Reply All = No Bueno: Over the years I have been the unintended recipient of inadvertently sent emails. Call it arrogance or me simply being too judgmental, but I always wondered why people didn’t pay more attention before hitting send. Sadly, the email gremlins got me this week. In a good faith effort to quickly reply to an email and doing so as I walked the streets of Denver, a really embarrassing mistake unfolded. I accidentally employed the dreaded Reply All function and go figure, somehow the email went to a bunch of folks on our distribution list by mistake. This was quickly followed by a sickening cold and nauseous feeling as fear immediately set in. My life flashed before my eyes and sadly, it was boring. In any event, I would like to apologize to those who were a recipient of this email faux pas. That said, to the extent any silver lining can be found in my blunder, it is the fact that this Reply All email, I believe, had the highest readership of any DEP note published to date and also garnered the most feedback.
Q4 Earnings Observations
HAL: Q4 beat the street on both revenue and EBITDA. HAL’s stock initially traded lower with the broader market last Monday, then recovered and ended the day up 4+%. HAL was up 13.8% last week vs SLB +9.1%, BKR – 0.3% and S&P essentially flat. YTD HAL is up 37% vs the S&P down 7%. HAL’s outlook the last several quarters has been positive as it sees global demand strong and fragile supply due to several years of underinvestment in new production. Both C&P and D&E showed double digit top line growth in Q4. D&E margins surprised to the upside expanding to 14% in Q4 vs 10.8% in Q3. C&P margins were 14.7% in Q4 vs 15.1% in Q3, guidance called for 50bps expansion q/q. HAL generated $1.4B in FCF in 2021 and ended the year with $3B in cash after retiring $685M of LT debt. Two important items: HAL increasing dividend to $0.12/share in 1Q22 from $0.045/share; HAL is retiring $600M of $1B debt maturing in 2025. HAL’s NAM revenue growth was up 10% q/q driven by frac and drilling activity, partially offset by lower artificial lift activity. In NAM HAL expects customer spend to grow more than 25% y/y with the largest increase to come from private operators. Expect pricing gains for both low emission equipment and Tier 4 diesel fleets in 2022 as HAL is sold out and believes the industry utilization is close to 90%. HAL expects over 30% incrementals in frac in 1Q22. Other observations:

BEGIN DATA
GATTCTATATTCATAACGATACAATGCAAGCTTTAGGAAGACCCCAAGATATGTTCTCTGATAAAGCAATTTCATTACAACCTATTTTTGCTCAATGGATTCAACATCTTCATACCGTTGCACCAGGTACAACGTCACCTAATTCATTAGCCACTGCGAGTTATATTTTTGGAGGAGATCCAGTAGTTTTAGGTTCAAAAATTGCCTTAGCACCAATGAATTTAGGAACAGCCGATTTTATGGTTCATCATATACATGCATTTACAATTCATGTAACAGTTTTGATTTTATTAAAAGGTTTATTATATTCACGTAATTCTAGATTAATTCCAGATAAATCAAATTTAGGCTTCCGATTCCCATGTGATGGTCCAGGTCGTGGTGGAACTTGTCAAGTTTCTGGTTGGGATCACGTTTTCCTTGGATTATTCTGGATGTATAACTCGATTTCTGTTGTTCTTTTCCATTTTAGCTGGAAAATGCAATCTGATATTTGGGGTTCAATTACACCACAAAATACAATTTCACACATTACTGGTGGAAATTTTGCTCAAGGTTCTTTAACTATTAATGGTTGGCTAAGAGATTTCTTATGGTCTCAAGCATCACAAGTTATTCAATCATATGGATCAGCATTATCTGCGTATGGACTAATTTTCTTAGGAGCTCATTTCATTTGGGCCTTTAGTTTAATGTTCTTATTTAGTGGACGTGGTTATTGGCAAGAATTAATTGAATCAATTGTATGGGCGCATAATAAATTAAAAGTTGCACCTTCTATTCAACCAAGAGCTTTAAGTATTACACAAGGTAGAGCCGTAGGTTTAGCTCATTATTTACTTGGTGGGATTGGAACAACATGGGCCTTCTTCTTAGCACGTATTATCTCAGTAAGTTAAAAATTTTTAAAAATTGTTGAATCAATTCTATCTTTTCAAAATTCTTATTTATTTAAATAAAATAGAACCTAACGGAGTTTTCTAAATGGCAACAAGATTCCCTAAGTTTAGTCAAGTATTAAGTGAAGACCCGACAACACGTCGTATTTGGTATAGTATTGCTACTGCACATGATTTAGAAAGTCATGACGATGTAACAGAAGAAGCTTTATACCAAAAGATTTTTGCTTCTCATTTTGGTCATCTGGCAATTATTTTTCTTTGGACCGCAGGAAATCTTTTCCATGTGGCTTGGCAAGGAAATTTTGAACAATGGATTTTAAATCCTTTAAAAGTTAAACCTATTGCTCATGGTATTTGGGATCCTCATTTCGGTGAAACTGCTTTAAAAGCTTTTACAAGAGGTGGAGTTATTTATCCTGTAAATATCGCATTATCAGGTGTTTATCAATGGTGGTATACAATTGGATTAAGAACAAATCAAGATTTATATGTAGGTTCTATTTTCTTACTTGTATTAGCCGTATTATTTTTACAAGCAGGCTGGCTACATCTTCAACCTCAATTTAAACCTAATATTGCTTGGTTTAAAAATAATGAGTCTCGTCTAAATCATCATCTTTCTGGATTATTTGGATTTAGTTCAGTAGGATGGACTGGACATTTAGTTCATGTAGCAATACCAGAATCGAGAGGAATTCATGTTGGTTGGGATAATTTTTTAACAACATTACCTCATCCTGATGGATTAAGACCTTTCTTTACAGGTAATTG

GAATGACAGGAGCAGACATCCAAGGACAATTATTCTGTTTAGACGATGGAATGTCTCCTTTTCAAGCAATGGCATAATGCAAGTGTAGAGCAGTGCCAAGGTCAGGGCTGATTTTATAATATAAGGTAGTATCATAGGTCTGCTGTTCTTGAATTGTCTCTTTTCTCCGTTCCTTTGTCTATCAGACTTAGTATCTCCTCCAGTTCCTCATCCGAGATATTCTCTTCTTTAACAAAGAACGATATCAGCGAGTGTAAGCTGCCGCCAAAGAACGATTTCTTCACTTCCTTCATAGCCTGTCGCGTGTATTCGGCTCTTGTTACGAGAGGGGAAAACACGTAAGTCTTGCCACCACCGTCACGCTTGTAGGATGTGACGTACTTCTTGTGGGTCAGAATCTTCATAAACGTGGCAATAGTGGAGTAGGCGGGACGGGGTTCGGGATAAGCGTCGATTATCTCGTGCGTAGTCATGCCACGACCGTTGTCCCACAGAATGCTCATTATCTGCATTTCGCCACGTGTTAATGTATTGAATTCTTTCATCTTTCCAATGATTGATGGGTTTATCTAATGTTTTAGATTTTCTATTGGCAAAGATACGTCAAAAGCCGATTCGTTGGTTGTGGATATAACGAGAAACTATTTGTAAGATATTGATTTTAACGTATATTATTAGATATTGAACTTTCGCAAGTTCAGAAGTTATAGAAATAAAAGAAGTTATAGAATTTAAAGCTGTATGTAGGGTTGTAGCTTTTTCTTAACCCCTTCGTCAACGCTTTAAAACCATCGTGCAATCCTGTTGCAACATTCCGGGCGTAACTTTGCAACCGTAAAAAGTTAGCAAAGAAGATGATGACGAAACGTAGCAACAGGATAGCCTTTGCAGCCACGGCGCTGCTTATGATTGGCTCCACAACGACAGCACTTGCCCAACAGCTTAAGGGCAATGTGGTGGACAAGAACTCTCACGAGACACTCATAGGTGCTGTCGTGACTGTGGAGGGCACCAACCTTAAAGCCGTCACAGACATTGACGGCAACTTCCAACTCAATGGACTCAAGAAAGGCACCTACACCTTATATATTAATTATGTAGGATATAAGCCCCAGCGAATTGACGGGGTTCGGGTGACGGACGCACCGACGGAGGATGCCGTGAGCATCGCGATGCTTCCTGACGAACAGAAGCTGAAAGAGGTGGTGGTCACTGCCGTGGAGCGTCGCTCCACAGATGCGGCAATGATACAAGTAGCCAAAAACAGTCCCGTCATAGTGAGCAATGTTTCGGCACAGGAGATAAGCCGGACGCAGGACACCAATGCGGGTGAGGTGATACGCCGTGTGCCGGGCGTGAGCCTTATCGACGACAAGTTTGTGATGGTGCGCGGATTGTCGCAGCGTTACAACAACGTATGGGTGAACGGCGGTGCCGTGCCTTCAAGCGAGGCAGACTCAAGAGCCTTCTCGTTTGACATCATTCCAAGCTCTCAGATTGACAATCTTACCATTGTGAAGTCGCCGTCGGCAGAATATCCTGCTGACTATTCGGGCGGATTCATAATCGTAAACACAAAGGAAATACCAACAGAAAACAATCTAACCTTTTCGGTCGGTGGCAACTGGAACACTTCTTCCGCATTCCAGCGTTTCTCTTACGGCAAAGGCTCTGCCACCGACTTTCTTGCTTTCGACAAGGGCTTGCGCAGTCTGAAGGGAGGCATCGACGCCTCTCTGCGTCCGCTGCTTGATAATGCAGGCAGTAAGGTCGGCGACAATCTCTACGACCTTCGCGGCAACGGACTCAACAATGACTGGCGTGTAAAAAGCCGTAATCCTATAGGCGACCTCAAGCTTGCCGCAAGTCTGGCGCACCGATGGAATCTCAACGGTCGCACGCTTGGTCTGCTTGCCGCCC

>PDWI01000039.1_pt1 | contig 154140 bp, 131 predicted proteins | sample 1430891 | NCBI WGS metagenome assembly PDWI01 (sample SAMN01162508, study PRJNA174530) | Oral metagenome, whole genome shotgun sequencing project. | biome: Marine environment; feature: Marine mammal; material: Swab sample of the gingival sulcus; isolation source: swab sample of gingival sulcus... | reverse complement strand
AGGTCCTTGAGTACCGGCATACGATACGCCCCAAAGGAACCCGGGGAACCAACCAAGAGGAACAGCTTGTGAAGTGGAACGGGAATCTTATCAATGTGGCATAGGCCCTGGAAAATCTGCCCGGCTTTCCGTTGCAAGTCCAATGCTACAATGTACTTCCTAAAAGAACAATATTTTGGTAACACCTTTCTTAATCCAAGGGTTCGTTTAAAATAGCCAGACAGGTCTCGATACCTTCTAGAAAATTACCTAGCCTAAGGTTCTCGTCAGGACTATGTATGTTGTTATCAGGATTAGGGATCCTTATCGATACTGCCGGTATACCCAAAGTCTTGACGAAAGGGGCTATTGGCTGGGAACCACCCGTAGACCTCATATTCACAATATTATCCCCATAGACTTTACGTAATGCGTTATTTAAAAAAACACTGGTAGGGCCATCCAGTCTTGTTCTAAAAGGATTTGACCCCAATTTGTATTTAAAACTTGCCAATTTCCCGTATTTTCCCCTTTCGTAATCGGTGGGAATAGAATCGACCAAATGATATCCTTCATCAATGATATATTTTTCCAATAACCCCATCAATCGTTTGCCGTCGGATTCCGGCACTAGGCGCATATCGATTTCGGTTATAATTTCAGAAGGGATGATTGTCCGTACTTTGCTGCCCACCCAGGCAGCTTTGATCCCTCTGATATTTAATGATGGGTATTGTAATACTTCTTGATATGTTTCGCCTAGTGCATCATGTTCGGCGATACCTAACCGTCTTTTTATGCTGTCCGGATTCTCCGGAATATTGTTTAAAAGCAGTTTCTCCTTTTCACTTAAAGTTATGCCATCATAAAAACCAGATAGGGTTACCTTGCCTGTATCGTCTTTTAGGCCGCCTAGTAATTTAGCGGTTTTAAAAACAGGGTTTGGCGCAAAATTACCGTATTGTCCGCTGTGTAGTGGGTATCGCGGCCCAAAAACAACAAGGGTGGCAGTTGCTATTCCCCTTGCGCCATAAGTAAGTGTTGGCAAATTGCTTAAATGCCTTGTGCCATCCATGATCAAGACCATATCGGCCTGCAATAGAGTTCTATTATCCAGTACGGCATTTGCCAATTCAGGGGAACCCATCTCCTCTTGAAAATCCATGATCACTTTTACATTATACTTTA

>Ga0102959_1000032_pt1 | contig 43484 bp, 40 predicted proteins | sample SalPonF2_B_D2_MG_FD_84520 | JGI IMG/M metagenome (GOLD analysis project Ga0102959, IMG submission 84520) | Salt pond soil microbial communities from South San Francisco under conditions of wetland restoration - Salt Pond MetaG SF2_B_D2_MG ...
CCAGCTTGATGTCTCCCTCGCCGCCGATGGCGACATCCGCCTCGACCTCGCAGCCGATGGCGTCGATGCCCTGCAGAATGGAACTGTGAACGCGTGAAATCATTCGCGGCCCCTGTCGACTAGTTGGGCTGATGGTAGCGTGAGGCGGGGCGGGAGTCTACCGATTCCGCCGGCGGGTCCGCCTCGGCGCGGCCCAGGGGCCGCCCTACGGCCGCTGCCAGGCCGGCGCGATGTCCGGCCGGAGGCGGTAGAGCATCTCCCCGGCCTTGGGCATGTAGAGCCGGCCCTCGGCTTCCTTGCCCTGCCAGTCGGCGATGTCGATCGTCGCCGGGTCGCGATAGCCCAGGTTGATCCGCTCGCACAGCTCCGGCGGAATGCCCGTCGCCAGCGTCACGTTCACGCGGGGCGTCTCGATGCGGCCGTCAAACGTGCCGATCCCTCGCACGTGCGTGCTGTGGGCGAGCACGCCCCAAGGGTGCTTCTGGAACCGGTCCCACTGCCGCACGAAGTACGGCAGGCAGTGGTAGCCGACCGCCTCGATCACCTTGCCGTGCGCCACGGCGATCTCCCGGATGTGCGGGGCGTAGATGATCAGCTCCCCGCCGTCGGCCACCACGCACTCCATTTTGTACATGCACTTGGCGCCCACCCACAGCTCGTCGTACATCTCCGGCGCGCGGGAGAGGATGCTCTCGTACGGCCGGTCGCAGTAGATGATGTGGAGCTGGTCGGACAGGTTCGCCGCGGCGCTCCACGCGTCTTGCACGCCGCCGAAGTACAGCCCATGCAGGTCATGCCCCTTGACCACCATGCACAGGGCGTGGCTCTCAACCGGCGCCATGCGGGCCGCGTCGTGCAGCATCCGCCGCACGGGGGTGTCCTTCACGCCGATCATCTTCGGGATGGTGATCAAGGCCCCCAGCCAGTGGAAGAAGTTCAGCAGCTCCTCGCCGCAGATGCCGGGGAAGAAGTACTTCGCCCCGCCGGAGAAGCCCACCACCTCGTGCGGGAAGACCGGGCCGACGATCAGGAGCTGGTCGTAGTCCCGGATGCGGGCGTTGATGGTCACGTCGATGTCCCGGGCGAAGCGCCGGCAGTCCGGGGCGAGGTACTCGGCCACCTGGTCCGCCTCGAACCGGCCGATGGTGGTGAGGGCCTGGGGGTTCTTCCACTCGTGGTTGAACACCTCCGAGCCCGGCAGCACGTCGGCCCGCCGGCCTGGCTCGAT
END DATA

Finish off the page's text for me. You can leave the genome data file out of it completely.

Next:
- HAL’s 2nd Gen Zeus Electric Frac fleet is in the field today with pumping rate adjustments at least 4x faster than diesel pump.
- Expect fully electric locations to become larger share of market going forward.
- Pricing outside of frac; during tendering season HAL secured net pricing increases across several different service lines which include drilling, cementing, fluids, drill bits and artificial lift.
- HAL’s international revenue growth was up 11% q/q well ahead of both SLB and BKR, primarily driven by 15.8% increase q/q in the Middle East.
- HAL’s multi-year investment in drilling technologies is paying off and they expect to outgrow the market as international drilling activity expands.